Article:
‘You’re Entitled to Your Opinion’ — Or You Should Be


Recently I had to deal with a person who’s very sure of their own opinions and seems to have little respect for those of others. This encounter left me thinking, “As far as this person is concerned, I’m not entitled to my own opinion.” And then I realized that the same is true of much of society. It’s become common for people to be treated as if they’re not entitled to their opinions – at least, if they hold ones that don’t line up with popular conventional wisdom.

I saw a good example of this in an article I read some time ago. The author took issue with the phrase ‘everyone’s entitled to their opinion’ because it implies that all opinions are equally valid, which they clearly are not. To make his point he named a few specific, common viewpoints and blasted them as being “illogical, uninformed and downright retarded.” (I’m paraphrasing; the actual language was rather less polite.) Unfortunately he chose examples of opinions that are not at all illogical, uninformed or “retarded.” Rather, they were merely unpopular ones that he personally rejected, but which are recognized by many people as being very much fact-based.

His unfortunate choice of examples aside, though, he did manage to brush against a valid point. It’s one thing to have opinions about things like how good a song or a movie is; it’s another thing entirely to have opinions about things that are not just a matter of opinion.

The challenge, of course, is in knowing which things are not a matter of opinion, and what are the correct viewpoints regarding them. That is knowledge which everyone should seek, but which too many don’t. Too many people only look for confirmation of their own preferred opinions, whether correct or not.

I like to say that if one looks at evidence thoroughly and honestly, one will see that it often supports unpopular conclusions and doesn’t support the popular ones. The problem is that evidence doesn’t speak for itself. Depending on how it’s presented it can appear to constitute proof of all manner of claims, including completely opposing ones.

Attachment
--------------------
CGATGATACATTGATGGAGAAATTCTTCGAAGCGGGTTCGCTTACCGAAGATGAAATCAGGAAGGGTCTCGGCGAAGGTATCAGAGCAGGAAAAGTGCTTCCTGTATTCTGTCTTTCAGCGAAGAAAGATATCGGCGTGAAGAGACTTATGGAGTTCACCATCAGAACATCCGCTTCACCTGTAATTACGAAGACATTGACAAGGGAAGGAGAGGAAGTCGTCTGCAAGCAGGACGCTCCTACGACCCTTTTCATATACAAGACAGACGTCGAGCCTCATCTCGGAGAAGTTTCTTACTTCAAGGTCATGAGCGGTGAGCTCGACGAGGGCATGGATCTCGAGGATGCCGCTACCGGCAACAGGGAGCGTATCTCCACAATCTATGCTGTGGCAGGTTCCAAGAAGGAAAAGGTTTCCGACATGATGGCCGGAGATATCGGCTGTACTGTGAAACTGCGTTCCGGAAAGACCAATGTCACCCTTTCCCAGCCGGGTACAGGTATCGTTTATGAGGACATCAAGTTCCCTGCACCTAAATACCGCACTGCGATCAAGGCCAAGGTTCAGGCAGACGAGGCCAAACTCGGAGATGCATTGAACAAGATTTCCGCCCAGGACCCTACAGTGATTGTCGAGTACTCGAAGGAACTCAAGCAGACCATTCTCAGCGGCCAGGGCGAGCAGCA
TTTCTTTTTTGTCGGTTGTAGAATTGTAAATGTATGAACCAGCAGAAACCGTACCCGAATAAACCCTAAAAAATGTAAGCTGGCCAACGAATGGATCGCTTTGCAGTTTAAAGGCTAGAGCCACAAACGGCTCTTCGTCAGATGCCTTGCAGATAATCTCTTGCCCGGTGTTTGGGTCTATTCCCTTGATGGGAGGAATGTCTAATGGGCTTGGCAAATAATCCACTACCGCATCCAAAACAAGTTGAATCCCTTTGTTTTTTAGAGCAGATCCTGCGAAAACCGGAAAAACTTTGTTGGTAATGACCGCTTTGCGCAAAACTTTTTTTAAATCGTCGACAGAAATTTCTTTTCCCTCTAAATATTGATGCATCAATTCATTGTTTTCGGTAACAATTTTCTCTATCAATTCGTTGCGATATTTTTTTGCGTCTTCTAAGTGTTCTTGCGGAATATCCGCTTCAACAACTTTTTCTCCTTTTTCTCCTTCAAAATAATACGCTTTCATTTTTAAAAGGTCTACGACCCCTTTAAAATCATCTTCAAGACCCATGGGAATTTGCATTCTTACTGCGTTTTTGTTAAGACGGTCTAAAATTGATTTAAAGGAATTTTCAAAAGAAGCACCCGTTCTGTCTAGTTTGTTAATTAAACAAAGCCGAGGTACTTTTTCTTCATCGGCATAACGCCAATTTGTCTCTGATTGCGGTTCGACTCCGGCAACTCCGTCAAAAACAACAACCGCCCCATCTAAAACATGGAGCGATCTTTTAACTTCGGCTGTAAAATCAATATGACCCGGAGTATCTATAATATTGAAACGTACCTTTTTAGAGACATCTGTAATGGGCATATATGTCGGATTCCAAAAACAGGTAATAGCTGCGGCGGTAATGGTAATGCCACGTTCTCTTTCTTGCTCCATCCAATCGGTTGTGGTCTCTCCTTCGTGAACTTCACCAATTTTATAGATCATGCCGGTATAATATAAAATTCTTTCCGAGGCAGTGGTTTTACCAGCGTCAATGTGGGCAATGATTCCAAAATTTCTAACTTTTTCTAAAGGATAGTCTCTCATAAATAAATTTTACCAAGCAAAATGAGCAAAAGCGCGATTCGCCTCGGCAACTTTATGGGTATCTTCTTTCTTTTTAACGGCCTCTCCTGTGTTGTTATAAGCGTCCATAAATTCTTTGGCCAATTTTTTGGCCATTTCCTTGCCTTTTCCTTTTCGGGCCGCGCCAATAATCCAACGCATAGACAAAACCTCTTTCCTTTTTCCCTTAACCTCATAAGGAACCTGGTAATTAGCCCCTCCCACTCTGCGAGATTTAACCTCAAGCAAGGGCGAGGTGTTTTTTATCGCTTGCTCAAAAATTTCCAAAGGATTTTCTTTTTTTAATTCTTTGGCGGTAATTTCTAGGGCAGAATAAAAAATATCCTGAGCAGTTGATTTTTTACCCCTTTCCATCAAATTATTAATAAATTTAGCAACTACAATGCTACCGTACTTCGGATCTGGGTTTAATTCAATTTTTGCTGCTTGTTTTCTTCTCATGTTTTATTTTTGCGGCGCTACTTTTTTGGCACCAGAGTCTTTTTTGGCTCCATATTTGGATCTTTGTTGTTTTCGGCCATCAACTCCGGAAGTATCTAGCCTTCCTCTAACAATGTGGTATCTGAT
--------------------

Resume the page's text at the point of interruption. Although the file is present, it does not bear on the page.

I recently saw a TV documentary about Jesus Christ, which was obviously made by people who were not coming from a Christian viewpoint (though they seemed to be trying to appear as if they were). What I found remarkable about it was that the evidence it presented was almost entirely factual, yet was directed toward supporting a blatantly false conclusion. This was done very subtly, by way of giving equal weight to sources of highly unequal reliability, and by strategically disregarding certain information.

Our world is full of this kind of thing. It’s no wonder that people can find it hard to know what to believe and who to listen to.

Over the years, I’ve learned some ways that I can recognize who to listen to and who not to listen to. I won’t listen to someone who works to silence disagreement; who depends heavily on mockery and shallow talking points; who, in different situations, uses arguments that contradict each other; who talks a lot about what’s said by “science” or “reputable experts” but not so much about actual evidence; who spends more time attacking the credibility of those who hold opposing positions than explaining their own position; who avoids addressing, or even acknowledging, the tough questions that counter their viewpoint; whose efforts are ultimately directed toward getting their own way, regardless of the cost to others.

I will listen to someone who is willing to admit what they don’t know and when they’ve been wrong; who doesn’t have to resort to name-calling or distraction techniques; who isn’t afraid to tackle difficult questions; who recognizes that their own feelings don’t determine what is right or wrong; who has faced and denounced their own sins before concerning themselves with what those of others might be; who has been willing to be changed significantly, even radically, by what they’ve found.

Above all, I will listen to the words of the Creator. The more we imperfect humans follow the way he’s given us, the better things work. The more we disregard his words or try to make them say things they don’t, the bigger of a mess we make. When we fail to follow him, we are left with nothing higher to guide us than popular opinion and our own blind, self-serving preferences. We deceive ourselves when we pretend that those are enough.

Each of us has to choose what we will base our opinions on. We can base them on what we prefer to believe, or on what’s currently fashionable to think. Or, we can base them on what our Creator has revealed to us.

This matters because ideas, and the actions they lead to, have consequences; and we will be held responsible for these.

And that’s not just my opinion.

 David Mann

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